Elie Wesel relives his experience as a Nazi prisoner in World War II concentration camps. Wiesel recounts the loss of his freedom, innocence and family. He was raised as a devout Jew, excelling in Talmudic and Spiritual studies. Night is a powerful human document that not only illustrates the evils perpetrated by the Nazis at Auschwitz-Buchenwald but also what evil can cause to a person. Wiesel witnessed the transformation of good men into “beasts unleashed by cruelty” (101).

The book’s most important theme is the way evil deforms and transforms people. Night does not only describe the horrors of Nazi Germany, but also the evils committed by Jews and other victims of Nazism. Wiesel’s fellow prisoners abuse him from the start of his time in Auschwitz. In the first barracks Wiesel lived in, veteran prisoners were waiting for the newcomers to be beaten with sticks indiscriminately (35). This lack of compassion, as well as the outright violence and anger towards other humans, is a constant theme throughout Night. Wiesel’s behavior changes after just a few days of working at Buna. The dentist that was supposed to remove Wiesel’s crown was arrested after he stole some gold. He was then going to hang. Wiesel was not remorseful or sympathetic towards the dentist. In fact, he felt a sense of satisfaction. There was no room in the concentration camp to think about others or abstract concepts like compassion. All that was important was to live your life and to have an empty stomach. The prisoners had to leave Buna as the allied forces moved in. But not before they cleaned the barracks for the liberating army. Let them be aware that men were living here, and not pigs.” So hungry, the prisoners fall violently onto each other, and fight each other over crumbs. Wiesel saw a child strangle his father to get a crust (101). The book ends with the realization that all of what separates men and animals from each other has gone. The concentration camp experience has stripped prisoners of all that makes them human: individuality; compassion; and remorse. Was left behind was a body, or rather an empty stomach. There was also a drive to protect what was left.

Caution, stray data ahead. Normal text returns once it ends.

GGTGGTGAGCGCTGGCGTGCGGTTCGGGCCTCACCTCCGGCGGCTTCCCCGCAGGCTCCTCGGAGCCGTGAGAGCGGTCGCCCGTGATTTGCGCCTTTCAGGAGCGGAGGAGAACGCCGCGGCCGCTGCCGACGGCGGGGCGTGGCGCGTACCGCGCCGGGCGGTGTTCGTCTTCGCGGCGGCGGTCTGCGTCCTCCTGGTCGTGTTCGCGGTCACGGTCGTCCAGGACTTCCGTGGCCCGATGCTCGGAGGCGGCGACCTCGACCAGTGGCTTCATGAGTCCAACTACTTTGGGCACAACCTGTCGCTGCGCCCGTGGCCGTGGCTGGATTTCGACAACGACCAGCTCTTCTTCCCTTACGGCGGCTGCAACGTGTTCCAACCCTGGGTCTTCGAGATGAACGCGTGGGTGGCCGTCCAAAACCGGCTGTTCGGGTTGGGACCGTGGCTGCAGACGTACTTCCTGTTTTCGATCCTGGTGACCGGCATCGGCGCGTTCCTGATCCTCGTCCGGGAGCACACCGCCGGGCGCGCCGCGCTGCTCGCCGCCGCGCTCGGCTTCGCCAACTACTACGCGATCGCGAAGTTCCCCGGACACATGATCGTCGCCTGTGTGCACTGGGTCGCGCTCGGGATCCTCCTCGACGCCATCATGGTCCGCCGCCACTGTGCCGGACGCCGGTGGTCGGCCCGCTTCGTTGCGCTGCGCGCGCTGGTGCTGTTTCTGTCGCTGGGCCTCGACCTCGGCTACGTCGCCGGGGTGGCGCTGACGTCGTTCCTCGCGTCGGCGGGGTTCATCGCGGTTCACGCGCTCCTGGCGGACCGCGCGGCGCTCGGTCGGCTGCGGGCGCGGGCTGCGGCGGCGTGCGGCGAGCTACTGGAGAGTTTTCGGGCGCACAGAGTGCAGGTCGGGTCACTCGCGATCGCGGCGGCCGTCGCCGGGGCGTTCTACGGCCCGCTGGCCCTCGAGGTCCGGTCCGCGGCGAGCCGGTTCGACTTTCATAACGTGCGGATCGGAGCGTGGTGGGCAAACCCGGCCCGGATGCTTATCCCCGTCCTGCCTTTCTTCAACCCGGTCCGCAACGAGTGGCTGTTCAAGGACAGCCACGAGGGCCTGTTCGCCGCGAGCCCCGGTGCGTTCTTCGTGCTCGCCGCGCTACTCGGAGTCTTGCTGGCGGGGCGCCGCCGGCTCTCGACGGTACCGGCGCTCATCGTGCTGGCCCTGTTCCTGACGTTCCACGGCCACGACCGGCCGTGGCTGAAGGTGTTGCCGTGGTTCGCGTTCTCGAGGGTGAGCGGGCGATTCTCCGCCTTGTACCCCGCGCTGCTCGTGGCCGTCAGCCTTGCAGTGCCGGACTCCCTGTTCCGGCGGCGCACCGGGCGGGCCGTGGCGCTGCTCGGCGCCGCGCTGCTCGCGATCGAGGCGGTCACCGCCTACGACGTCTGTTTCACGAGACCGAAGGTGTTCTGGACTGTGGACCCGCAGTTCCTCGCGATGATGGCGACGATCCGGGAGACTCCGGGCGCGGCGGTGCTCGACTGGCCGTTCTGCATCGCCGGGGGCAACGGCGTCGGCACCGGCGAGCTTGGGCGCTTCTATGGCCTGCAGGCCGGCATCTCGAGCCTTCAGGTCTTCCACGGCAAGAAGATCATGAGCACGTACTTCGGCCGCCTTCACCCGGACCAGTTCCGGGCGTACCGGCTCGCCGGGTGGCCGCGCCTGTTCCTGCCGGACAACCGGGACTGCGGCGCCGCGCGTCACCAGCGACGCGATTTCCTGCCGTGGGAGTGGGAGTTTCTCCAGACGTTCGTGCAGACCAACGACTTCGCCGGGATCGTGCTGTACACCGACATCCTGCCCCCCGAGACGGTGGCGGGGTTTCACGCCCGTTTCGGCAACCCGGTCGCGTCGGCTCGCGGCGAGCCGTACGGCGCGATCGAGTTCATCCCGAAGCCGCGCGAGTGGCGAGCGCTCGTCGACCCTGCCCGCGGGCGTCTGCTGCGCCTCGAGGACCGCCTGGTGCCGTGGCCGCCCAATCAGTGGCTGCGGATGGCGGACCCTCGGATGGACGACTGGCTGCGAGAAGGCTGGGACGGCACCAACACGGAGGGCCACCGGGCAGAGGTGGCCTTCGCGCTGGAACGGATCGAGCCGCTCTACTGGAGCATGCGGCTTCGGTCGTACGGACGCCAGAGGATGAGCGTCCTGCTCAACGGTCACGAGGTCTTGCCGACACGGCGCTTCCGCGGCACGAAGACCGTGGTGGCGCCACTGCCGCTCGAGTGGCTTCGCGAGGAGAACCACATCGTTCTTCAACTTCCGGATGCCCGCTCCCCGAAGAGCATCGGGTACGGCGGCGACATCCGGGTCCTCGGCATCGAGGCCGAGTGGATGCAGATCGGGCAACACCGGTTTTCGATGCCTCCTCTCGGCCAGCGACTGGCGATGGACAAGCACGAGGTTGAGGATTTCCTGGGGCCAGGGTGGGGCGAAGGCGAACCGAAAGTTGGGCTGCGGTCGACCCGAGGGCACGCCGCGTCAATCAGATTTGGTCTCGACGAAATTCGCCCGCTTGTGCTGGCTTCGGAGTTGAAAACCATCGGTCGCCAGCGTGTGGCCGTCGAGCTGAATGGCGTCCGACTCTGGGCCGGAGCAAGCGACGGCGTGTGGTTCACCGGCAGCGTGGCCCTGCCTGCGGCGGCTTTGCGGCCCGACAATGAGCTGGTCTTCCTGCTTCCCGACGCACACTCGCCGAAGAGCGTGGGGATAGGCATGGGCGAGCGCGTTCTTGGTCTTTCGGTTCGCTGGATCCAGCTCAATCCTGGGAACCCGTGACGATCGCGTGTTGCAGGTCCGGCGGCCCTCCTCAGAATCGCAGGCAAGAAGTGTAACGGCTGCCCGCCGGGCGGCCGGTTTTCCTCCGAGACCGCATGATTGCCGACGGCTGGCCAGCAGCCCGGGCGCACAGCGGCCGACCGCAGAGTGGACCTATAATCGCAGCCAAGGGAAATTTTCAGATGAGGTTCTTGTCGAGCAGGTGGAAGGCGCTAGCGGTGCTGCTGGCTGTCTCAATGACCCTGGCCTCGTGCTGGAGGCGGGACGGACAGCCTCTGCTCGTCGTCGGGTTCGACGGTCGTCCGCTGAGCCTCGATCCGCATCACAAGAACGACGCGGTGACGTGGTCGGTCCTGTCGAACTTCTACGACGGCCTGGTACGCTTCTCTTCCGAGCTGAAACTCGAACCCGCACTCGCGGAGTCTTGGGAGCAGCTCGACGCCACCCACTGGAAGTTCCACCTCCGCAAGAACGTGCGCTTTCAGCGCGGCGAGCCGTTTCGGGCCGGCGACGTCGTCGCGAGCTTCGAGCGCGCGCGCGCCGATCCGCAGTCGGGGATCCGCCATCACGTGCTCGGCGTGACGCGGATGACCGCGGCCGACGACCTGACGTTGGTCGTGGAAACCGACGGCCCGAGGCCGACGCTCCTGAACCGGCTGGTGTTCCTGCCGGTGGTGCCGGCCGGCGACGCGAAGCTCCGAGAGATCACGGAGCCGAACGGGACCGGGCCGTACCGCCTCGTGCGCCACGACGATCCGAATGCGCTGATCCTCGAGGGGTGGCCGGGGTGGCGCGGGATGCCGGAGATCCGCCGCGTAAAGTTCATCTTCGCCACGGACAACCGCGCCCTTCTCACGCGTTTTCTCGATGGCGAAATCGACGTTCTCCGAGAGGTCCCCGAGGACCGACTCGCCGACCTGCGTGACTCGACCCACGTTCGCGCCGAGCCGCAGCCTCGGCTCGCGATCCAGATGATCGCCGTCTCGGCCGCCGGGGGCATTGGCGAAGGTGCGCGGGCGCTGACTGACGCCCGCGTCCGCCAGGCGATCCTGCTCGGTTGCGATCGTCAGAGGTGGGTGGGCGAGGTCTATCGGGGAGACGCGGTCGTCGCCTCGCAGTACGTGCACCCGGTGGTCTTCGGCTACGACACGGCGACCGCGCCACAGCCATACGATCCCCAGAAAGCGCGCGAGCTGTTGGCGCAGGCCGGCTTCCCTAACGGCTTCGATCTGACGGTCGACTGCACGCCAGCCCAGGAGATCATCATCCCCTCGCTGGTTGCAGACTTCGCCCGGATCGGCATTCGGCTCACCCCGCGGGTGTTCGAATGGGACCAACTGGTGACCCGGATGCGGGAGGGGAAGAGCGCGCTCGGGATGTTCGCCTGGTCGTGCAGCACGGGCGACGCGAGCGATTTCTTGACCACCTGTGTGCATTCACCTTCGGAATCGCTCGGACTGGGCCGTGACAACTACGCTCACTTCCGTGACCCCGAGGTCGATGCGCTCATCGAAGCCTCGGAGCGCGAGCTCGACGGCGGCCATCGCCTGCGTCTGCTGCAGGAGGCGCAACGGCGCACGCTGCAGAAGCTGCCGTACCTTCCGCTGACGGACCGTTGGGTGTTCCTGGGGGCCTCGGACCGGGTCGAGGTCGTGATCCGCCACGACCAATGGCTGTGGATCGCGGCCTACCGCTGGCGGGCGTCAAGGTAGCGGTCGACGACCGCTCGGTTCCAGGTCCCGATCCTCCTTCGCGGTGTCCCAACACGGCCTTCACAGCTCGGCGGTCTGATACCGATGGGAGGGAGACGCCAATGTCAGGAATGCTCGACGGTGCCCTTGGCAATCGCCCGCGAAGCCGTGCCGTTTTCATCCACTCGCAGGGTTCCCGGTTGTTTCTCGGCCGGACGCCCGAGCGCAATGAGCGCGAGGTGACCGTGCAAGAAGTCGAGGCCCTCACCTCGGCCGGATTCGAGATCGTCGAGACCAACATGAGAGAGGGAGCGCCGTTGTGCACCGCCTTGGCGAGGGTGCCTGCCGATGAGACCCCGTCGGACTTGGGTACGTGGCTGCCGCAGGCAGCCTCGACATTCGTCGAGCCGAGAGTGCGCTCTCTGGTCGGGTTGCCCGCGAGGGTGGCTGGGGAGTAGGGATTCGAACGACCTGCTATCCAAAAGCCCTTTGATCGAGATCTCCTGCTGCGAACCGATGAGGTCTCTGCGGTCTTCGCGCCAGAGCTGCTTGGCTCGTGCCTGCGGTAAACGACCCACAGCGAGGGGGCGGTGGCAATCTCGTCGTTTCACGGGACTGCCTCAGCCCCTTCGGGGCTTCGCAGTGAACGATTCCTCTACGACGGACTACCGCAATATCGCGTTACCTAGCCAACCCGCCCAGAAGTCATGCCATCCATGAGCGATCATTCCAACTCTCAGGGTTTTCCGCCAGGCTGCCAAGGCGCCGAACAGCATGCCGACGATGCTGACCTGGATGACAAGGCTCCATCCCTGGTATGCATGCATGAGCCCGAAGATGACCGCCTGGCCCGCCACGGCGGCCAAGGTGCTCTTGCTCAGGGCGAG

Wiesel felt the main reason for evil to exist was that people were unwilling to accept it. All Jews born abroad were expelled from Sighet long before the native Jews started to suffer. Moishe the Beadle was a Jewish man who had experienced Nazi atrocities and was eager to tell his fellow Jews about them. As the people in Sighet went about their daily lives, it was difficult for them to understand the evil Moishe preached. Also, because he came from a lower-class background, he was dismissed more easily as a crazy person (6-7). There were some who, after the fascists seized power in Transylvania – and forced the Jews into ghettos – refused to accept that anything could be worse.

Sighet’s people were not herded into transports until some began to doubt whether everything was okay. Mrs. Schachter started screaming, “Jews, heed my warning, I can see a fire!” As her screaming became louder, the passengers wanted to stop her. In an attempt to calm her down, or perhaps to quell their own doubts, the normally peaceful Sighet residents who were her neighbors and friends, struck and bound her (25-26). The people of Sighet were forced to face the horrors of Birkenau once the cattle cars had emptied their cargo. One inmate shouted: “You would have been better off hanging yourself than coming here.” Didn’t it dawn on you what Auschwitz would bring? Didn’t you know? “In 1944?” (30). Evil is often a mystery, because we’re too afraid to investigate its true possibilities.